The Malian army is cracking down on a militia in the country’s troubled centre in a bid to quell communal violence ahead of a July 29 presidential election, sources said. The Dana Amassagou, a militia which groups traditional Dogon hunters, has said it will stop the vote from being held in parts of central Mali, where it emerged several months ago. Violence has increased in the past three years in central Mali between nomadic Fulani herders and Bambara and Dogon farmers over accusations the Fulanis were colluding with jihadists.
The official campaign to become president of Mali kicked off on Saturday under heightened security, three weeks before election day in the West African nation. Mali’s incumbent president Ibrahima Boubacar Keita, who took office in 2013, and opposition frontrunner Soumaila Cisse are expected to be the two main candidates in the July 29 polls out of a field of 24 hopefuls. More than 30,000 security and defence officers have been mobilised, according to the interior ministry, to “secure candidates on the ground and voting operations”, amid fears of possible jihadist attacks.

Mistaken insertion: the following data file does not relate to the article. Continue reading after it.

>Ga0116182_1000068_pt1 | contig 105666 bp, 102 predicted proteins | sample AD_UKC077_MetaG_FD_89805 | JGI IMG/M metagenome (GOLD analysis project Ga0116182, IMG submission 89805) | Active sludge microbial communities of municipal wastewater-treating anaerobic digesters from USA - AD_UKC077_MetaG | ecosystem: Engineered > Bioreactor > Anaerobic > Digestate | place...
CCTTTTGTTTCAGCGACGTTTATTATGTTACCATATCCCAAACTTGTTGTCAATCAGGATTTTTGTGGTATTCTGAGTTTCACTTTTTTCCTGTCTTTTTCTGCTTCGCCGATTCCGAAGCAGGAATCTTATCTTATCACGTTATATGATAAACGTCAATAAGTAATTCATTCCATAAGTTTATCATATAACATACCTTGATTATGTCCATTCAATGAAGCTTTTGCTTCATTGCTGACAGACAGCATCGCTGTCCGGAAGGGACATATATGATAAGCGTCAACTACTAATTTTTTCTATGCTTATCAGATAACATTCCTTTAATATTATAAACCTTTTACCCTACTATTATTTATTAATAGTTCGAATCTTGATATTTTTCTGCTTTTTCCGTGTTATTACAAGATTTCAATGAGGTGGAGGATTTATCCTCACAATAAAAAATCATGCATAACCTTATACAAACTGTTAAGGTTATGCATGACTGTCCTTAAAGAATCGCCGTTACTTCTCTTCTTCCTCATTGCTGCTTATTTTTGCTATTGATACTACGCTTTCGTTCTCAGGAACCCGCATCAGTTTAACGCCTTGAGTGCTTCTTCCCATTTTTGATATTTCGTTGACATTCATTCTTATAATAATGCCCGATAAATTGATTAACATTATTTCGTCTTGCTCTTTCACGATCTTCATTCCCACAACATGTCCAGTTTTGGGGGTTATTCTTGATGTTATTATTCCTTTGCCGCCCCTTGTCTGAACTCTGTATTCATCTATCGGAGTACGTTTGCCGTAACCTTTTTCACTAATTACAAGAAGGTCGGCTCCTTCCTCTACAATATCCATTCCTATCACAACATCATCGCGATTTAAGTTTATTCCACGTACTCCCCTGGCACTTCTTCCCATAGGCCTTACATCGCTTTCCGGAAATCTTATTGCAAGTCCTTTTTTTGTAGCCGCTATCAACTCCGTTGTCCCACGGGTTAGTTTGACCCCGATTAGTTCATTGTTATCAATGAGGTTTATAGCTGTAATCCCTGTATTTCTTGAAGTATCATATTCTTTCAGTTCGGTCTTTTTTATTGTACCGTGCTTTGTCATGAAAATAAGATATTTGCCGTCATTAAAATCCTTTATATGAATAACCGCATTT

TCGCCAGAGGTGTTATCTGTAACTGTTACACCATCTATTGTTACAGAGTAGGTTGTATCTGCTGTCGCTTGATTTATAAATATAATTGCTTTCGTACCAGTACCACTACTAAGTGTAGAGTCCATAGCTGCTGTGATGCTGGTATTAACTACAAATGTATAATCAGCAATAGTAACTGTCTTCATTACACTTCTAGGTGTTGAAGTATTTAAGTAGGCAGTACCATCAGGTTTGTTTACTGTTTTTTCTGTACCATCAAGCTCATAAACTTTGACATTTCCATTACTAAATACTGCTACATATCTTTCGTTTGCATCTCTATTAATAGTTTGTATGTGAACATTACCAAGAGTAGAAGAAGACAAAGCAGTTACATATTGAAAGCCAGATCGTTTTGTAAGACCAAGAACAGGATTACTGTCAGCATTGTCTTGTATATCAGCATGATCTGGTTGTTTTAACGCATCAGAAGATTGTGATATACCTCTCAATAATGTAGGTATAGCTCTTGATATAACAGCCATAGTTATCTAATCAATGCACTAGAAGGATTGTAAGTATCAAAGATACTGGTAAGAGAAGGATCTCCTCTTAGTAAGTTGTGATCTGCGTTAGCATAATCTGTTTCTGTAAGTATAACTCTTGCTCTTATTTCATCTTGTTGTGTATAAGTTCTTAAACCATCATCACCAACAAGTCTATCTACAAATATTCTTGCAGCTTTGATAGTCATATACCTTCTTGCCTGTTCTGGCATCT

Election organizers in Mali have ended a two-week strike over working conditions, a union said on Wednesday, lifting a threat to a looming vote. Malians are due to vote on July 29 in a presidential election that many hope will chart a way out of six years of political unrest and jihadist violence. But attacks by militants had cast doubt on the government’s ability to hold the poll on time even before the strike, which disrupted the distribution of voting cards. Last week, militants raided the headquarters of a regional military base in central Mali, leaving at least six people dead. Four civilians were also killed on Sunday by a car bomb that targeted French troops in the north.